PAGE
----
GIS and Crime Fighting

In Oct 2000 CBS launched a new TV show named “The District”. For those that don’t remember it, it starred Craig T. Nelson as Chief Jack Mannion, chief of the Washington D.C. police department. During each episode there was a few minutes that the chief used the department’s GIS system to help solve the crime of the week. Now being the GIS geek that I was back then (side note: I was using ESRI 3.X and AutoCAD back then) and my first career was law enforcement with the Army, I was hooked on watching it each week. The GIS system that was used on the show was ESRI based. If you watch close enough and knew the software you could see the little clues.

In the early years of GIS not many cities or other government police department were aware of GIS or how to use it to fight crime. Now just about every major city or county police force use it to some extends. Just do a search on sex offenders in your area and you will get a web based map with convicted sex offenders located on it. GIS is also being used to track other crimes and activities with that info (in limited form) available to the public by web mapping today. But did you know that back in 1998 the City of Oakland CA. launched a web site named Crime Watch. This was 2 years early than CBS aired “The District”. A web based map showing the residents of  Oakland where crimes were reported in the city.

Crime Watch was one of the first web based mapping systems that the general public could use. Built on Autodesk Map Guide 4.0 it allowed a visitor to the site to enter an address and then it return a map of that area with the reported crimes, as symbols related to the crime, on the map. Web base mapping has improved since the Crime Watch days along with Map Guide. With open source applications and Google Maps almost anyone can set up their own Crime Watch.

Now don’t think that because you may not have a Map Guide Enterprise site to map out the crime in your city or any other GIS Enterprise for that matter you can not use GIS to fight crime. With AutoCAD MAP 3D you can still fight crime and track it on your desktops. By using SDF data you can create the data to analysis with buffers and overlays. Using a polygon feature to show known gang territories and with points features for major crimes you can do basic analysis to help  solve those crimes or curtail the gang activities. Adding traffic accidents into the maps you can pin point areas that may need extra patrols. Of course most major police departments know this already but the great thing about using the GIS capabilities in AutoCAD MAP 3D is you can display that data, plot it out and use those printed maps to show city administers and budget controllers why you need the funding for those projects. Even in courts, evidences can be presented to the jurors and the court to get rulings that may have been impossible before.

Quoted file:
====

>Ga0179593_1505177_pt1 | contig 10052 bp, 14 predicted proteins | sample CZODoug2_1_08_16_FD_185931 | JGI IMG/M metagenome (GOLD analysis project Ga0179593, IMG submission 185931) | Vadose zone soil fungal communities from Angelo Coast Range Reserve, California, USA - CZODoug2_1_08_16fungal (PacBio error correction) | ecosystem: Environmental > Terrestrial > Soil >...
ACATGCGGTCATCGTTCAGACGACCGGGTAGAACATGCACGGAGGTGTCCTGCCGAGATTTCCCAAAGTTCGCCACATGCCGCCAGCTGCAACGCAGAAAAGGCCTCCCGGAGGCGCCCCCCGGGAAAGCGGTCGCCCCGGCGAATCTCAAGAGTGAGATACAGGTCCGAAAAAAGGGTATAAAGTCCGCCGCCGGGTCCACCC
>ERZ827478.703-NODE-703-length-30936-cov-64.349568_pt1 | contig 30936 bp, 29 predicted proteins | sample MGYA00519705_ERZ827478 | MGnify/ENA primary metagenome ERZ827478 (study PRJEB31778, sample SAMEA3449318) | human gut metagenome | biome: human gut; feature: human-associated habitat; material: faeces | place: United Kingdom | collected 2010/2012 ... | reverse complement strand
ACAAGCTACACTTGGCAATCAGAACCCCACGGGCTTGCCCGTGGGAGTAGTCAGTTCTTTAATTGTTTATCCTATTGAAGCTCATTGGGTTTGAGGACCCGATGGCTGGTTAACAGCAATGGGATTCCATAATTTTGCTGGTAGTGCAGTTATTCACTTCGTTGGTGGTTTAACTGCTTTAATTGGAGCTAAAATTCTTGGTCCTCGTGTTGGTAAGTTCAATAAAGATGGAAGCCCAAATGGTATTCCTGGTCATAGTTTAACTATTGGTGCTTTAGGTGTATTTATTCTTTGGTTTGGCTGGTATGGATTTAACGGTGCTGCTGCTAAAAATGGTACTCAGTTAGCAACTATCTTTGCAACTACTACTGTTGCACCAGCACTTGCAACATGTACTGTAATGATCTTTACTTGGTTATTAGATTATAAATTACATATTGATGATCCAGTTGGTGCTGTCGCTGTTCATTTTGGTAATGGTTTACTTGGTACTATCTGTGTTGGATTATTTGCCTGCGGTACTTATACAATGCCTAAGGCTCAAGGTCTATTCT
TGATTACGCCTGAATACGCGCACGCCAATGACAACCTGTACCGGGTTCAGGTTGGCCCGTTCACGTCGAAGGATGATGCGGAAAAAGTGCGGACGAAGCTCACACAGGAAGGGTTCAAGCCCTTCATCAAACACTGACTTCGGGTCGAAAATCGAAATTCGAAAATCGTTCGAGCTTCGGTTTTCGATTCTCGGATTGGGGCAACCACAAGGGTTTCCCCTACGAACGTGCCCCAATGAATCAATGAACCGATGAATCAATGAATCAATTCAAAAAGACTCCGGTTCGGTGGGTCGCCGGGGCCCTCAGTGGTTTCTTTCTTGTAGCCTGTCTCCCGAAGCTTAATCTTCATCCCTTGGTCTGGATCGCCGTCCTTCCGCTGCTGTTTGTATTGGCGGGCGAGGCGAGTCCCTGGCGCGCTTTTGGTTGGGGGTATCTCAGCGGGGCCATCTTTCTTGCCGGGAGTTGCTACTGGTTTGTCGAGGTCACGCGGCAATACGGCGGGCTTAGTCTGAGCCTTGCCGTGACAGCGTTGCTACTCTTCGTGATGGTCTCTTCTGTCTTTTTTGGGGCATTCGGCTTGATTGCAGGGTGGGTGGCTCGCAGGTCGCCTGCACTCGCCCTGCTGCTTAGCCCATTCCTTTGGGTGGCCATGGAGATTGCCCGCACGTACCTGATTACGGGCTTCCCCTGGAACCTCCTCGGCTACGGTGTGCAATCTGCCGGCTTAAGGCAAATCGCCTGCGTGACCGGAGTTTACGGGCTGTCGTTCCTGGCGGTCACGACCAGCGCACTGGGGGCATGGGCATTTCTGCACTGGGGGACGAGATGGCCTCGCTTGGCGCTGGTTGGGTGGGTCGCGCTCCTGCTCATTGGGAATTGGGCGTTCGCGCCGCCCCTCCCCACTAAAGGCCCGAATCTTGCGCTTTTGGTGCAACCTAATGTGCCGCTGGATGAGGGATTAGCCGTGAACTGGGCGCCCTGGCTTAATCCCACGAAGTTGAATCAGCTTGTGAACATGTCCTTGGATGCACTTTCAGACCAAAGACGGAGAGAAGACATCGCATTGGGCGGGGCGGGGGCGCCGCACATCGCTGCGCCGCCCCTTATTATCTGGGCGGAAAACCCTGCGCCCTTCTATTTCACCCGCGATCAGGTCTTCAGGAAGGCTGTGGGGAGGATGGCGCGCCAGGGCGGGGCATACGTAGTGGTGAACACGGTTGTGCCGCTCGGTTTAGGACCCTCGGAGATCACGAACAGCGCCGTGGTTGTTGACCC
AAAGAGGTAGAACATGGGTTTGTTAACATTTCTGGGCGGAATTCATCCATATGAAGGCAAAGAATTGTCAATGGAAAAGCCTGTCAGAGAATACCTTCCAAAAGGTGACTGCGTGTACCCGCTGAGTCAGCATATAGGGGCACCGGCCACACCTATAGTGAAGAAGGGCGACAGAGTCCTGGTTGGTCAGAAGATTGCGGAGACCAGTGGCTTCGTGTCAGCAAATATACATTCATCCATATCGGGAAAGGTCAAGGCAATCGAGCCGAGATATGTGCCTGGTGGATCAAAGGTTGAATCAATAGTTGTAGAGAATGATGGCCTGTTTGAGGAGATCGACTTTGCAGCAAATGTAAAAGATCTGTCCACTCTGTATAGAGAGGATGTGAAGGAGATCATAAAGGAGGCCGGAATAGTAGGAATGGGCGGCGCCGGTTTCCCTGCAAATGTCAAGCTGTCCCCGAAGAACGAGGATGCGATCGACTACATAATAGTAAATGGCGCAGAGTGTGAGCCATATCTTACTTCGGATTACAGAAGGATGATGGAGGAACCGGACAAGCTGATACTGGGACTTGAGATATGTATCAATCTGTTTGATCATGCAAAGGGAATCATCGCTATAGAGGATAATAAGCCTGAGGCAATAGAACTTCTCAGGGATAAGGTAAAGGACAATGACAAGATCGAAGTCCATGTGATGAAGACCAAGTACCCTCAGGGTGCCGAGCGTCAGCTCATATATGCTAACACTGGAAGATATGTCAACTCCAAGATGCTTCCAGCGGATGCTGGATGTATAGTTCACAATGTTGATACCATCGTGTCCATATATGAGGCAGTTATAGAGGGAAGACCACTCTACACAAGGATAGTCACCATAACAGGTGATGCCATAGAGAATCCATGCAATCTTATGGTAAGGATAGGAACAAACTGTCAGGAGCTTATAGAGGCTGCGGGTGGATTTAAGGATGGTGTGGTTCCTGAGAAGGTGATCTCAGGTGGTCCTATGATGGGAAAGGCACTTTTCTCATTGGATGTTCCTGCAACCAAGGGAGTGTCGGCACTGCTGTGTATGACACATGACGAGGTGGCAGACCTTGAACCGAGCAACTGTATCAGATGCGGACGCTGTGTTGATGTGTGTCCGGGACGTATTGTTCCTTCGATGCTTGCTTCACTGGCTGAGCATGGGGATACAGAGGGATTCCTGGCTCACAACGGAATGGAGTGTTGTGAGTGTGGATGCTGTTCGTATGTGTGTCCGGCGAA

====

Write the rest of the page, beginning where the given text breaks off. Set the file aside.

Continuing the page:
So if you are with a small government agency with a limited police force inform them that AutoCAD MAP 3D can help take a bite out of crime.

3 Responses to “GIS and Crime Fighting”


  1. 1 Rick Chappell 08/30/2010 at 5:54 PM

    Good post Murph. Another one of the cop shows (one of the CSIs) had an episode where the criminal used GIS to find homes that were paid of by retirees (same owner for 30+ years) and would sell them out from under the retirees. The story was one of the retirees found out his home had been sold, found the guy and killed him. Hollywood gets it – now we just need to get users to see the capabilities.

  2. 2 liverpool solicitor 08/18/2010 at 9:32 AM

    I never realised auto cad could help with these types of things, thought it was mainly for architects and builders- so thanks for the education.

    • 3 map3d 08/18/2010 at 9:53 AM

      A lot of people do not know the power of AutoCAD and AutoCAD MAP 3D. Autodesk needs the users that have been in the trenches to be part of the marketing team along with their “degreed” marketing team.


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